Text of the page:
Of course, it helps that she has friends and mentors to guide her along while on the job as well. Modeling may have a reputation for being a cutthroat gig—especially for fresh faces—but Hill insists that she immediately bonded with some of the more seasoned Victoria's Secret Angels. "They're such kind, really smart women, and that's something that you can easily connect with. When I met all of them it was instantly like, Oh my God, these people are amazing. All of them give us really great advice and even the new ones—like Jasmine and Martha—they've worked with Victoria's Secret for three or four years before they were Angels, they all just kind of say the same thing: You should always be humble, be kind, be yourself, don't take it for granted."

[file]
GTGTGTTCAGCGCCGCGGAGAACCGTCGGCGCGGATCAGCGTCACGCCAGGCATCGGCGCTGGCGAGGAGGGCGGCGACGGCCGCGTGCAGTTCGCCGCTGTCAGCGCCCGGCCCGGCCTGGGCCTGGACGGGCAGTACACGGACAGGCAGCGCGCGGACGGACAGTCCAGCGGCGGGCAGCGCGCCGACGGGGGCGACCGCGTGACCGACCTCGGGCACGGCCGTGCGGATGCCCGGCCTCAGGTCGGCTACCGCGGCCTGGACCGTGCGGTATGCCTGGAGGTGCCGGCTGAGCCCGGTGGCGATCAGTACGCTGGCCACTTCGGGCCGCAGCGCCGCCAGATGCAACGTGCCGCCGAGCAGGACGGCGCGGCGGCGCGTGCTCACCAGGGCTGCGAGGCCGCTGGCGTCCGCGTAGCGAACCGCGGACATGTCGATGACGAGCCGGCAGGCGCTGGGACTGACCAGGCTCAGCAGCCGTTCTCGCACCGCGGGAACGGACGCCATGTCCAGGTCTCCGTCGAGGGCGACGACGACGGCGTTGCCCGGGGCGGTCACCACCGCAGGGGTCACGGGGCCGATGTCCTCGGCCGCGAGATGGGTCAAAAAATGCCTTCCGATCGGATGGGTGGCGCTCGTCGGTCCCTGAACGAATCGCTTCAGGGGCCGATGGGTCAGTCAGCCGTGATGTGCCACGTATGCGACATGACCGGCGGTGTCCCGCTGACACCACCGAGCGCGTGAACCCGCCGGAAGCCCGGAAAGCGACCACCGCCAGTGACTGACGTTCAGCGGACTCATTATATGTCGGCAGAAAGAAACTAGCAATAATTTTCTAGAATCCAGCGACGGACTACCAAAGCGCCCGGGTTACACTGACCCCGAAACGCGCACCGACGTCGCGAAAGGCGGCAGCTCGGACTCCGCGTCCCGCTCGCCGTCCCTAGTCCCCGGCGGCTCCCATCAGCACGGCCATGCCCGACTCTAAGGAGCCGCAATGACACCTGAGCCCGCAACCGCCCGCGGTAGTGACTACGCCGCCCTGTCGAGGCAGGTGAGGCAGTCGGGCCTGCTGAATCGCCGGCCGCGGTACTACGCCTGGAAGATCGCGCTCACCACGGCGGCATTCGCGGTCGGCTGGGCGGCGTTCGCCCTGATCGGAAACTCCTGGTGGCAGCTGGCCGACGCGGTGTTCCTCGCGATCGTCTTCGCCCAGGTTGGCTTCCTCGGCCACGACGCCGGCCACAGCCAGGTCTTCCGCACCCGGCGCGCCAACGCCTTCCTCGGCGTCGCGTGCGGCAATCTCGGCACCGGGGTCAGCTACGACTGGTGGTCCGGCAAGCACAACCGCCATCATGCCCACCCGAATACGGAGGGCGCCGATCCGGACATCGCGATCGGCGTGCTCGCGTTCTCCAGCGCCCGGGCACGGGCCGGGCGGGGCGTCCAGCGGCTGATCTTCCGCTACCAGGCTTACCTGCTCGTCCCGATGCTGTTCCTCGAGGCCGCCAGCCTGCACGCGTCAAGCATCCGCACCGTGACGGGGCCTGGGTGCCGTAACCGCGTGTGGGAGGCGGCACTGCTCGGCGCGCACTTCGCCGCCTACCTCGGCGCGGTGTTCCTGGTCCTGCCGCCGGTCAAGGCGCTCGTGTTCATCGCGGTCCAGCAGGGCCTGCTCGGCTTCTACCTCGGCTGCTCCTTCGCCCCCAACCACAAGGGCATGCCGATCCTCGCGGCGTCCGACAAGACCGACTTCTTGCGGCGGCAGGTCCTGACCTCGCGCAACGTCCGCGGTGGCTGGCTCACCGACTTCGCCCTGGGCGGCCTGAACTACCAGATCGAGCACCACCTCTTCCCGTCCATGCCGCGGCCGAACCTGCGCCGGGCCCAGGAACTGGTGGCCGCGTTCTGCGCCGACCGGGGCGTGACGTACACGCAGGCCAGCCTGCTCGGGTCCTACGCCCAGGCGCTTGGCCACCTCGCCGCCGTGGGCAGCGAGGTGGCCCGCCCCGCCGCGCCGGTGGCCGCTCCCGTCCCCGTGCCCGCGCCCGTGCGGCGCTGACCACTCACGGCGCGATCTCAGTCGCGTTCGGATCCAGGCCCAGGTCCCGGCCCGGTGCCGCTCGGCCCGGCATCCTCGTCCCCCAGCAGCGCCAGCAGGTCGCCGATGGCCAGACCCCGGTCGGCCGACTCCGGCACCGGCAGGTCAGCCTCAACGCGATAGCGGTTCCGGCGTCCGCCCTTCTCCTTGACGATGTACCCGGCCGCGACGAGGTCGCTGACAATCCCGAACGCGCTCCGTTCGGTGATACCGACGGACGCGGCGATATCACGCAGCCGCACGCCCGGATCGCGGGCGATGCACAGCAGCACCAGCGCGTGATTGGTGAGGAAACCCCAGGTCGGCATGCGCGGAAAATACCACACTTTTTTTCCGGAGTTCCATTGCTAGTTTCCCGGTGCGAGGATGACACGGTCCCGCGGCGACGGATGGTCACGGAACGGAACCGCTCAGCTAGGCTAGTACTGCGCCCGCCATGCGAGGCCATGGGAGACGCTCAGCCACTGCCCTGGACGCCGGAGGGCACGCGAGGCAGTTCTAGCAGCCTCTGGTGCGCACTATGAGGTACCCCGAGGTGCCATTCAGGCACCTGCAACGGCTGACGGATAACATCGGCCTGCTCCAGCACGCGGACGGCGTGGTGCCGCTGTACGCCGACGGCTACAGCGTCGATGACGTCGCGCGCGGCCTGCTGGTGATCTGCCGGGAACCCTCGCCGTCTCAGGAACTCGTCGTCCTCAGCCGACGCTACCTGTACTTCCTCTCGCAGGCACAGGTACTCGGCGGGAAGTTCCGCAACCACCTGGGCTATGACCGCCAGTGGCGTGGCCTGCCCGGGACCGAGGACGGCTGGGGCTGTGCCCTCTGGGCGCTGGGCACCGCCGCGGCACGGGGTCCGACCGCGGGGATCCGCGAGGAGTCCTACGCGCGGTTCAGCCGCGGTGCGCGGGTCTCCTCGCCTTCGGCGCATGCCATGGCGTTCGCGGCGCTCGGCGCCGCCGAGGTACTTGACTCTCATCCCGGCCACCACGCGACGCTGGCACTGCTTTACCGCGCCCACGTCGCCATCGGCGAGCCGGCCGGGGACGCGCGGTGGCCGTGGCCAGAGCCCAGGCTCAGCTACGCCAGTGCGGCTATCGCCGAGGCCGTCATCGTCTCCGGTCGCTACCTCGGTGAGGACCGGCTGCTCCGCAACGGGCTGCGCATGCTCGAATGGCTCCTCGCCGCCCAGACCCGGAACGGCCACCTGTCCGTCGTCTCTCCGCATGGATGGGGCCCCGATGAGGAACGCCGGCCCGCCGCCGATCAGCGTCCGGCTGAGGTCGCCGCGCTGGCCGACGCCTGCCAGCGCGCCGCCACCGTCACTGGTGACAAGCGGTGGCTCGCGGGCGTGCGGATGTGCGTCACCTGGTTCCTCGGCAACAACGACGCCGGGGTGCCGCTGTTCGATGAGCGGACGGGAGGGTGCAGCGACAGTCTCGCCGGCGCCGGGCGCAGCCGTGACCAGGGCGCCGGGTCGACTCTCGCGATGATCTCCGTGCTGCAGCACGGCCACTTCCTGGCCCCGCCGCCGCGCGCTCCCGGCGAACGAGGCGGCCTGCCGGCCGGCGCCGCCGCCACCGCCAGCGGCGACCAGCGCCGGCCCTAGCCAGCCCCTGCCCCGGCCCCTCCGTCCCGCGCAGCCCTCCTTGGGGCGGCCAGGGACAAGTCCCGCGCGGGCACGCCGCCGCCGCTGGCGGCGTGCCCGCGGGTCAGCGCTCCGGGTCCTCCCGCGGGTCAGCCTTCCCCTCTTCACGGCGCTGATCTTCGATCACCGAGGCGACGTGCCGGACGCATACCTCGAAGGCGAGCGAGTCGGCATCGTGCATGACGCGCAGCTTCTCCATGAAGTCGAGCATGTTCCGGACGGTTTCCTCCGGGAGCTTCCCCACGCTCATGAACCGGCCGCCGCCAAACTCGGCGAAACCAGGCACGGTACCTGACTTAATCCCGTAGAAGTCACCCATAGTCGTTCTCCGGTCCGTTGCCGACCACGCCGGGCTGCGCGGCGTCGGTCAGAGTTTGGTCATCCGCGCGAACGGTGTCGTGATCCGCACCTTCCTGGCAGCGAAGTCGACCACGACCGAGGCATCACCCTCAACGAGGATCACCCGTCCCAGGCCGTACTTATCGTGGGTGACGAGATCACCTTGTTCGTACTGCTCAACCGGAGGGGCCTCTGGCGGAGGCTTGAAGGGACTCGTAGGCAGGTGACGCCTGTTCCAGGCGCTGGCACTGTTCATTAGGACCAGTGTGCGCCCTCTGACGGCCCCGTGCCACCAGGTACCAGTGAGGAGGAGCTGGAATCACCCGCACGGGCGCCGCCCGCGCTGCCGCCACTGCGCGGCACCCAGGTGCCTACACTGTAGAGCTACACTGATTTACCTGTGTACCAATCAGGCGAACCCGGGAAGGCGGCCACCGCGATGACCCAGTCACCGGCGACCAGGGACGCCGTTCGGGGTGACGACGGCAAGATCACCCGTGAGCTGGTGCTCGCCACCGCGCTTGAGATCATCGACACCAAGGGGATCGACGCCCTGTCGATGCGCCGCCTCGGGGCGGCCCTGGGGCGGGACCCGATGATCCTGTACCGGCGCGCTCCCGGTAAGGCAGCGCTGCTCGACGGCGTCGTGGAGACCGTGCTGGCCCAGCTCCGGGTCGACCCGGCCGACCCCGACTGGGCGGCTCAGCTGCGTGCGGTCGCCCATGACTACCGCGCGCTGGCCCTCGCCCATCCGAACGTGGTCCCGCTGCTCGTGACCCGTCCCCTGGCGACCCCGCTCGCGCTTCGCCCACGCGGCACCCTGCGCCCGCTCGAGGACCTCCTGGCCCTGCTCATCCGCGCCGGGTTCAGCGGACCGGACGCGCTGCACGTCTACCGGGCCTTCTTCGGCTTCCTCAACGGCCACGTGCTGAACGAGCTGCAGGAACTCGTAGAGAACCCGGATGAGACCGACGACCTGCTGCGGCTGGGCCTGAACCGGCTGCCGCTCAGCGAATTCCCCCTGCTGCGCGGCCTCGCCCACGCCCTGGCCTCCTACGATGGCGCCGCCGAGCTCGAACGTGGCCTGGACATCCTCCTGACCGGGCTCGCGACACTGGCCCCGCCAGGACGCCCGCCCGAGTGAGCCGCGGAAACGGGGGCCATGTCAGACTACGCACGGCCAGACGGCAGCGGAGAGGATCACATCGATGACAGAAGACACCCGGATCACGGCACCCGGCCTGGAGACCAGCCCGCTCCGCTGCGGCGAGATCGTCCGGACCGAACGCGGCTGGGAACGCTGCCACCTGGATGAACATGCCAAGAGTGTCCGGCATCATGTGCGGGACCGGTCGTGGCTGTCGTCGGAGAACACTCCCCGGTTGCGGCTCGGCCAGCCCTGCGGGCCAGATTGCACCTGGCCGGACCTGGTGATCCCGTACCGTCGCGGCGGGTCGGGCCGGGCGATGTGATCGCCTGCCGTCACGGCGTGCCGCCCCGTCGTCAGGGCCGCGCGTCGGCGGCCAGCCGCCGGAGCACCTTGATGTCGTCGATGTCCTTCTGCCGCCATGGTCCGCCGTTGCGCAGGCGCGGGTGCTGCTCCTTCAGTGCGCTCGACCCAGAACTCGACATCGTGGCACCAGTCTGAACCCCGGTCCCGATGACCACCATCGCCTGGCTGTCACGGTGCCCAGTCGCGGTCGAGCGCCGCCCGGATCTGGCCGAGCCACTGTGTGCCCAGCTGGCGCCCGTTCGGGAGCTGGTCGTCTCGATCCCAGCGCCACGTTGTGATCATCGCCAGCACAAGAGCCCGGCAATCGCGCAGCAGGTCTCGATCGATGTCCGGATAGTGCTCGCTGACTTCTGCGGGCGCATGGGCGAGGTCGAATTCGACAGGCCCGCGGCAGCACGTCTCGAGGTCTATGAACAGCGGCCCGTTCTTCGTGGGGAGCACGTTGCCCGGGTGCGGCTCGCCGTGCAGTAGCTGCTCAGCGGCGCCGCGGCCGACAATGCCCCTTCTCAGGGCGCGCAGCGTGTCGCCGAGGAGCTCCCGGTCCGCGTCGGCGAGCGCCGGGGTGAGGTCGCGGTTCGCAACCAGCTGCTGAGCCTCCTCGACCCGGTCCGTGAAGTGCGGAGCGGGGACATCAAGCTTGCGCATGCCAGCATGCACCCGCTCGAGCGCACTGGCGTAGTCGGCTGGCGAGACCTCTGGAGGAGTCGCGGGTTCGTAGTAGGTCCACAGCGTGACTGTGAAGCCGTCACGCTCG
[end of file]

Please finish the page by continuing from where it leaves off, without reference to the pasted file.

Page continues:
Interestingly enough, the industry also transformed the way Hill saw her body… for the better. After all, it wasn't until she began modeling that she learned to celebrate her lanky 5'9" frame, something that had been a source of grade school bullying. "I used to hate my body and I thought I was really ugly," she admits. "I was so not confident, and becoming a model—and especially a VS girl—has really changed my perspective on who I am. It's kind of given me a new light: You're beautiful no matter what you look like, no matter what body type you have. I always envied curvy women, because I wasn't that. The grass is always greener, and you'll always have to deal with that. But being a model has helped me embrace my own body type. It's hard on some girls, but it actually helped me a lot."